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I know we can contract adjective clauses (subject clauses) to phrases. For instance:

  1. People who learn English are very smart individuals. / People learning English are very smart individuals.
  2. Those two persons who are learning English look awesome / Those two persons learning English look awesome.
  3. People who are interested in learning English are incredible ones. / People interested in learning English are incredible ones.

We just leave out the verb subject pronoun + "to be". In most cases.

Nonetheless, my question is connected with the third case when we have Passive Voice. I am wondering, what should I do if I have Present Perfect Passive? The same thing? Omit the auxiliary subject pronoun + "to be"?

  1. This work which has been done by my best friend is impressive. / This work done by best friend is impressive.

Although I have never thought about it so deeply, I want to know if I understand it correctly. Passive means that something is performed or done by someone else, especially when the person who makes it is unnecessary for us or simply obvious. In virtue of the examples I found. We can consider action expressed by Passive as that performed by subject?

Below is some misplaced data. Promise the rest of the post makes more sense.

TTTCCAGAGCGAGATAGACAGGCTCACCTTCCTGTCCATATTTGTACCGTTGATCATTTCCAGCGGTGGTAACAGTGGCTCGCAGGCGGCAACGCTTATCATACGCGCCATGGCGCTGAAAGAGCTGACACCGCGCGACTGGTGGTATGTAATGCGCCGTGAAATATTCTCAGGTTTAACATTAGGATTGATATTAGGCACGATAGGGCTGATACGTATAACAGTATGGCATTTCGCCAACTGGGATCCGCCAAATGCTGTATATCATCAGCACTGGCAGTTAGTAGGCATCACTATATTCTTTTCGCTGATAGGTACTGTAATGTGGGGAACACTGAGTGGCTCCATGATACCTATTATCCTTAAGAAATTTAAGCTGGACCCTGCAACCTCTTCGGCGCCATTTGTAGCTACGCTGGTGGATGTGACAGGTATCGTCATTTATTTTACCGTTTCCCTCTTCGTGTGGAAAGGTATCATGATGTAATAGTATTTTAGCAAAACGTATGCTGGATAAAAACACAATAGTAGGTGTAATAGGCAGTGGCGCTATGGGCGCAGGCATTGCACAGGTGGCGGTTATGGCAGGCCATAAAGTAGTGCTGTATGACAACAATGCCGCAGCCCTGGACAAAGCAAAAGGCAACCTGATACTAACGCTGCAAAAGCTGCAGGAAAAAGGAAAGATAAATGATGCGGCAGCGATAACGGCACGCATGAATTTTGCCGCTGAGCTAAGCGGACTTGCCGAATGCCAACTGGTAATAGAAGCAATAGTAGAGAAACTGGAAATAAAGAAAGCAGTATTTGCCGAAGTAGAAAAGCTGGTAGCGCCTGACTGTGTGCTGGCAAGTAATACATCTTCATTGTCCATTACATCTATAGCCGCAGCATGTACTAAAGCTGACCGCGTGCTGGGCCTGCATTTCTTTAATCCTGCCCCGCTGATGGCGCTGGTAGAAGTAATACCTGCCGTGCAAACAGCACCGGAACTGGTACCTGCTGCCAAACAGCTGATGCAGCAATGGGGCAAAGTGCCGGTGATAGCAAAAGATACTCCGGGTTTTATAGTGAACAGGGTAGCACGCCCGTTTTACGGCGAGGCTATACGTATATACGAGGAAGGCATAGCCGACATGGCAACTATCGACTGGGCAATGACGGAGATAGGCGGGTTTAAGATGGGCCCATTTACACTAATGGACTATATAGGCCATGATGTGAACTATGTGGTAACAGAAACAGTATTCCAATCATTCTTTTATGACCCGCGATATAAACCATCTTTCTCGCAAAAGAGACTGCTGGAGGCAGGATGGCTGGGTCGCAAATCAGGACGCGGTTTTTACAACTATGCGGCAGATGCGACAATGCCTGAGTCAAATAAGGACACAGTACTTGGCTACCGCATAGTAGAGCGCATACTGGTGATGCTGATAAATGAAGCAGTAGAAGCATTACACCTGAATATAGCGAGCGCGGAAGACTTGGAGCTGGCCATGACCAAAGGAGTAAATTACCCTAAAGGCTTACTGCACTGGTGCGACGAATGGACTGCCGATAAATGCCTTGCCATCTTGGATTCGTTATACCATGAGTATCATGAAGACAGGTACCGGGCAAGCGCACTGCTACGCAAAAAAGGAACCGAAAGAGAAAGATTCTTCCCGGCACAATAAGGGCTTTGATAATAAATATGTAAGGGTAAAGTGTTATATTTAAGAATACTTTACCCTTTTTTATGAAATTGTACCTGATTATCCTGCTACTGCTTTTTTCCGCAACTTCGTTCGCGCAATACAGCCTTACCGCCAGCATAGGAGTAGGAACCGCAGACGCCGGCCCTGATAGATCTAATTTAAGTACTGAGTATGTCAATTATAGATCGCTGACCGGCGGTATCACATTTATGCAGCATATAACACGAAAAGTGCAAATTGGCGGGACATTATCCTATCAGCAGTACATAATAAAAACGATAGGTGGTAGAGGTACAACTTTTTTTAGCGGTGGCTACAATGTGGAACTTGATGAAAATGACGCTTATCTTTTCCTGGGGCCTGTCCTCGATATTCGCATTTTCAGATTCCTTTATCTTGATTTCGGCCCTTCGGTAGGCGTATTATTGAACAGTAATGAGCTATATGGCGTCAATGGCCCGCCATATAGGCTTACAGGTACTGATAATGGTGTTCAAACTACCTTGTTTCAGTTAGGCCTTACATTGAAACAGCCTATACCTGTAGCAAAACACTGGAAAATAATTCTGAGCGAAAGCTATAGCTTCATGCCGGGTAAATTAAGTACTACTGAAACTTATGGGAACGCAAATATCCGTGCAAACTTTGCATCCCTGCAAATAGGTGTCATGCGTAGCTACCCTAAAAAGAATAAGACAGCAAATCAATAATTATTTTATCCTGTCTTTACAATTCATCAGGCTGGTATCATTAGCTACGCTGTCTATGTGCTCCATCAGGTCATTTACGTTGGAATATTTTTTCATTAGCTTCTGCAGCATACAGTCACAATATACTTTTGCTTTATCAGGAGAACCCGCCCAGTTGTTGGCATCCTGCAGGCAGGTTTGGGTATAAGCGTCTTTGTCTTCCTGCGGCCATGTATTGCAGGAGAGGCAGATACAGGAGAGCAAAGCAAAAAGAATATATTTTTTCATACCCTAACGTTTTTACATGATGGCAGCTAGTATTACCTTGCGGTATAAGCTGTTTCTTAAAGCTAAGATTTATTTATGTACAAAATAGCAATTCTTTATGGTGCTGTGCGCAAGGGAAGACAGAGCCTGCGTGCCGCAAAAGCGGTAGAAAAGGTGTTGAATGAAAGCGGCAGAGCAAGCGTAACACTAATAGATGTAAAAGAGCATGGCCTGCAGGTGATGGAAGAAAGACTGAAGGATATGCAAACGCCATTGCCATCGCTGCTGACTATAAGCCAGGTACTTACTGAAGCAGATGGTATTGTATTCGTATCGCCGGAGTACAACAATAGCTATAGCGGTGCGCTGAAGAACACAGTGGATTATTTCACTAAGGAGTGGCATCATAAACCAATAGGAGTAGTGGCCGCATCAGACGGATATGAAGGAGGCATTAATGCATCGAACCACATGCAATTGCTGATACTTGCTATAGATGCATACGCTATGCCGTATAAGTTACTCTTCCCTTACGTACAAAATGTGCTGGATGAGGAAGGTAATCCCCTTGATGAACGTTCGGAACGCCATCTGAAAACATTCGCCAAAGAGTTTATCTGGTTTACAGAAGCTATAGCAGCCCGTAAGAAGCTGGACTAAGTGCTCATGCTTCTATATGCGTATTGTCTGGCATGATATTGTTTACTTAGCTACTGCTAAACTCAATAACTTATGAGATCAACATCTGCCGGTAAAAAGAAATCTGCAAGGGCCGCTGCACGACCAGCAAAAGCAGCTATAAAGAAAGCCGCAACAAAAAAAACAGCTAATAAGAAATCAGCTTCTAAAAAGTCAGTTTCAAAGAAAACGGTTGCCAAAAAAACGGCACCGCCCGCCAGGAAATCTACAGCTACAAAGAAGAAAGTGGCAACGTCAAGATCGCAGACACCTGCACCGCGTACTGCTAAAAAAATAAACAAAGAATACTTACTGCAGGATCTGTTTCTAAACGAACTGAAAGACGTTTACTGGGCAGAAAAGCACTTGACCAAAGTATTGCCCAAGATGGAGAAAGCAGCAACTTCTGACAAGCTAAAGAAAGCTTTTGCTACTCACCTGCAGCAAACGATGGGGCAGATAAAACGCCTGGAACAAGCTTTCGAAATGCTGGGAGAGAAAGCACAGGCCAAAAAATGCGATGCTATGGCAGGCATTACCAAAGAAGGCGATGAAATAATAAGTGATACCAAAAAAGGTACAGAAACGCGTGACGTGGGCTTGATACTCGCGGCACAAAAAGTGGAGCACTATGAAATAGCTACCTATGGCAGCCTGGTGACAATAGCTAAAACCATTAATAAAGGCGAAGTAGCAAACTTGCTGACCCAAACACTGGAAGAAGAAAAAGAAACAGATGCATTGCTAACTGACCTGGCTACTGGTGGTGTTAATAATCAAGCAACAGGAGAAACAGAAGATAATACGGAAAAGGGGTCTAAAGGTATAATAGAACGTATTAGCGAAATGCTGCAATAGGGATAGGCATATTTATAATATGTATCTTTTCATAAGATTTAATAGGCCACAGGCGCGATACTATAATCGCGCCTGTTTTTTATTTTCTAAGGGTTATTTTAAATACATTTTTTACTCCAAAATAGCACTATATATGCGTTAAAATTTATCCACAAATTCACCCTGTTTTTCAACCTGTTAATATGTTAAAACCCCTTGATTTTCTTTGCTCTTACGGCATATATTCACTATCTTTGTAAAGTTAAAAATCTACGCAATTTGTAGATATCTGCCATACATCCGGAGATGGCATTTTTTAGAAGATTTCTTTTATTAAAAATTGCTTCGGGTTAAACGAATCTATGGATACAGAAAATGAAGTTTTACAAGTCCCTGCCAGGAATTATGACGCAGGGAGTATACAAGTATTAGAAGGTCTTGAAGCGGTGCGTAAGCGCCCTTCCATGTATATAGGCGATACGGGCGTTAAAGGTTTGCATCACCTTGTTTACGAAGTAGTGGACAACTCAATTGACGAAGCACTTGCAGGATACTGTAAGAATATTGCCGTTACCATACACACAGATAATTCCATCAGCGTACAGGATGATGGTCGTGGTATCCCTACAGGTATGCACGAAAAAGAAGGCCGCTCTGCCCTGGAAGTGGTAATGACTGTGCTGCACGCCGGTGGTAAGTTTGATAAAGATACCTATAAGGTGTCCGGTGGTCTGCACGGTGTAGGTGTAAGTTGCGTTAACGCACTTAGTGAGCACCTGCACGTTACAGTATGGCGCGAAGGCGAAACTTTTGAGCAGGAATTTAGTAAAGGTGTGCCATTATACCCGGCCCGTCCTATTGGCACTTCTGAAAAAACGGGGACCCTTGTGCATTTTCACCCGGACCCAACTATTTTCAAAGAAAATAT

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I'm assuming in your example in (4), you meant to write

"This work done by my best friend is impressive".

In this case, yes, it is understood that the "work done by [your] best friend" is the same as "[your] best friend's work". The sentence makes perfect sense to me as a native American English speaker.

One small thing: In your example in part (3), "ones" sounds strange to me. While I would understand what you mean, it is clear enough without it if you say:

People who are interested in learning English are incredible

or

People interested in learning English are incredible

  • I am still a little confused. We could talk about a reducing, when we have a subject clause. A subject clause means the the subject of the main clause is the subject of the adjective clause. So, in the picture of this thematics, This is the work (work - aubject, is - verb) done by my friend (my friend did it therefore he is the subject? and work - is an object). This is the main question. I mean Passive implies someone does or did or have done something. – Anthony Voronkov Apr 22 '17 at 12:29

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